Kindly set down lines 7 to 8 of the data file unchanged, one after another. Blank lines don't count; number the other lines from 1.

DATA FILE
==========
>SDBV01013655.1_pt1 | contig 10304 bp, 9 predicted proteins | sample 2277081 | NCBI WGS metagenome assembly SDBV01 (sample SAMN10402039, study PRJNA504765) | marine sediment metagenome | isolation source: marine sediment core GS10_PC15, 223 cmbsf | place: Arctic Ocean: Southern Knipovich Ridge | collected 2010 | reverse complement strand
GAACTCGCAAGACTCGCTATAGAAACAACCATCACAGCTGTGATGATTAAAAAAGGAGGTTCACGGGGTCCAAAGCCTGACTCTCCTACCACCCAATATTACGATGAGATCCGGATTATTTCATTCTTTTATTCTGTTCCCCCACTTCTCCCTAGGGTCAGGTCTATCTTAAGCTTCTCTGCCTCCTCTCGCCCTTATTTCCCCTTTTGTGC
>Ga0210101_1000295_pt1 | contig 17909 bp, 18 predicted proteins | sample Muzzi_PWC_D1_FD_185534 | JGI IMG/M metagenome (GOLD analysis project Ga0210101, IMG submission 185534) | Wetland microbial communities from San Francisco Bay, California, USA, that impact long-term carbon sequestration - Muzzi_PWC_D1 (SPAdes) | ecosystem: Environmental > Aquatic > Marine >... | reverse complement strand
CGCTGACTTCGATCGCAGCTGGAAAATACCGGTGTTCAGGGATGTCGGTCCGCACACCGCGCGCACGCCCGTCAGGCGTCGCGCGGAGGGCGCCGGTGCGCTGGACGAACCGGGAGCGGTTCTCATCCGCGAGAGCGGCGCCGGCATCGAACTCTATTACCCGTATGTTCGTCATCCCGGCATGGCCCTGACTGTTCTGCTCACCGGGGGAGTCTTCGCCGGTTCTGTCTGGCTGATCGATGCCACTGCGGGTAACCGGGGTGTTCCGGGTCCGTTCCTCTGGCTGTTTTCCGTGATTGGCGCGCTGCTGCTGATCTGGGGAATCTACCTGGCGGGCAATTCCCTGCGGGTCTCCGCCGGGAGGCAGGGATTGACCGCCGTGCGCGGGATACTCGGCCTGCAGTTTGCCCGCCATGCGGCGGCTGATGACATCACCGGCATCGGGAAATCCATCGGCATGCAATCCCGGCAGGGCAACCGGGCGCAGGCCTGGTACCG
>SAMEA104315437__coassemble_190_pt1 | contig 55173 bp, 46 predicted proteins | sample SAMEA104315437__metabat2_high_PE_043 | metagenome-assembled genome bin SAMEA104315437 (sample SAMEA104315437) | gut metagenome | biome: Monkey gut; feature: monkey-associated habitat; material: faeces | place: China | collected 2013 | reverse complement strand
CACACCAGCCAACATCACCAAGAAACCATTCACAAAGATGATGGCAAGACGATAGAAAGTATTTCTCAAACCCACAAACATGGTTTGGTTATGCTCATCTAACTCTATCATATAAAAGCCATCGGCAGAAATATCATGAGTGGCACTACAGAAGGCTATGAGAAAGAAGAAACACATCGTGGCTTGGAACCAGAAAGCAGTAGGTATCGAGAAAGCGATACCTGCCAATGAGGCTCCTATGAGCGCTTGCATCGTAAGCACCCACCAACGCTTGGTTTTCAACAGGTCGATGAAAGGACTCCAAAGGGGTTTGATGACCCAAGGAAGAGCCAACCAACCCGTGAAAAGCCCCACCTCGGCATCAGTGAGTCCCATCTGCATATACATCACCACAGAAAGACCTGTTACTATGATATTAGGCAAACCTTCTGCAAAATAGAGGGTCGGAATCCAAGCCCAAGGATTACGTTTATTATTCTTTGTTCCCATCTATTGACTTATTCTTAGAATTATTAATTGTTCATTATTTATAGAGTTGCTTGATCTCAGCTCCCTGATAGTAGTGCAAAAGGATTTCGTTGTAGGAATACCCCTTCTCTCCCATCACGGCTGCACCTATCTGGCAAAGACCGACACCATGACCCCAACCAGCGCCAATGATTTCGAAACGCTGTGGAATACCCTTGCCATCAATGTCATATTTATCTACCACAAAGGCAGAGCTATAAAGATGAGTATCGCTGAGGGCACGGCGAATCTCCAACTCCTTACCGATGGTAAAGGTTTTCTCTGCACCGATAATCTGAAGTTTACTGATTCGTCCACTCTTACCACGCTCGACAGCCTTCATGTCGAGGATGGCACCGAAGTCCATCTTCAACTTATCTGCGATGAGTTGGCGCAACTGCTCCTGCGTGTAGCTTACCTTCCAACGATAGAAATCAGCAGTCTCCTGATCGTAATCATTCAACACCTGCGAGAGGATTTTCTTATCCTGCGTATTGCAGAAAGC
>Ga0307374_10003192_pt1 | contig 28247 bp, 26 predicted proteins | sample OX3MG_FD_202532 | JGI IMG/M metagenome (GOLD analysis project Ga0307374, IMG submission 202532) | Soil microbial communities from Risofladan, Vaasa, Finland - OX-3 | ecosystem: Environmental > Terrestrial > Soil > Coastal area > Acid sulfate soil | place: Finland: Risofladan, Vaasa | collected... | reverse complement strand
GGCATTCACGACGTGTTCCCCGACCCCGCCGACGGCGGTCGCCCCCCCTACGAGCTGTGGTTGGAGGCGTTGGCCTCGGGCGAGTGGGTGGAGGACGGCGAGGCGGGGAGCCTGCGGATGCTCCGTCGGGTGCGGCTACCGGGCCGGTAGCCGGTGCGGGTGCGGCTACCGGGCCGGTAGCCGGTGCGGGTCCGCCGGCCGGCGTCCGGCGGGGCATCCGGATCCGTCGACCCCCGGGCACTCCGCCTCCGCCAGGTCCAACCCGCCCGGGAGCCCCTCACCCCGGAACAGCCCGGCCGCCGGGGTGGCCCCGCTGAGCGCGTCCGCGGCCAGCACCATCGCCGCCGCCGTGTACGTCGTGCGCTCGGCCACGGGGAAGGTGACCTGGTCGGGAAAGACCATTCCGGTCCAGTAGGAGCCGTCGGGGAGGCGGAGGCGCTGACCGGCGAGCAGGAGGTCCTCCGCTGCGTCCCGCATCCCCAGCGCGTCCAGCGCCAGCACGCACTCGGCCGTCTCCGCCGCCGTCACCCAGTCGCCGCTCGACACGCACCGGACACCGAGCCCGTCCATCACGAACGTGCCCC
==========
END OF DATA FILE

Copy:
>Ga0307374_10003192_pt1 | contig 28247 bp, 26 predicted proteins | sample OX3MG_FD_202532 | JGI IMG/M metagenome (GOLD analysis project Ga0307374, IMG submission 202532) | Soil microbial communities from Risofladan, Vaasa, Finland - OX-3 | ecosystem: Environmental > Terrestrial > Soil > Coastal area > Acid sulfate soil | place: Finland: Risofladan, Vaasa | collected... | reverse complement strand
GGCATTCACGACGTGTTCCCCGACCCCGCCGACGGCGGTCGCCCCCCCTACGAGCTGTGGTTGGAGGCGTTGGCCTCGGGCGAGTGGGTGGAGGACGGCGAGGCGGGGAGCCTGCGGATGCTCCGTCGGGTGCGGCTACCGGGCCGGTAGCCGGTGCGGGTGCGGCTACCGGGCCGGTAGCCGGTGCGGGTCCGCCGGCCGGCGTCCGGCGGGGCATCCGGATCCGTCGACCCCCGGGCACTCCGCCTCCGCCAGGTCCAACCCGCCCGGGAGCCCCTCACCCCGGAACAGCCCGGCCGCCGGGGTGGCCCCGCTGAGCGCGTCCGCGGCCAGCACCATCGCCGCCGCCGTGTACGTCGTGCGCTCGGCCACGGGGAAGGTGACCTGGTCGGGAAAGACCATTCCGGTCCAGTAGGAGCCGTCGGGGAGGCGGAGGCGCTGACCGGCGAGCAGGAGGTCCTCCGCTGCGTCCCGCATCCCCAGCGCGTCCAGCGCCAGCACGCACTCGGCCGTCTCCGCCGCCGTCACCCAGTCGCCGCTCGACACGCACCGGACACCGAGCCCGTCCATCACGAACGTGCCCC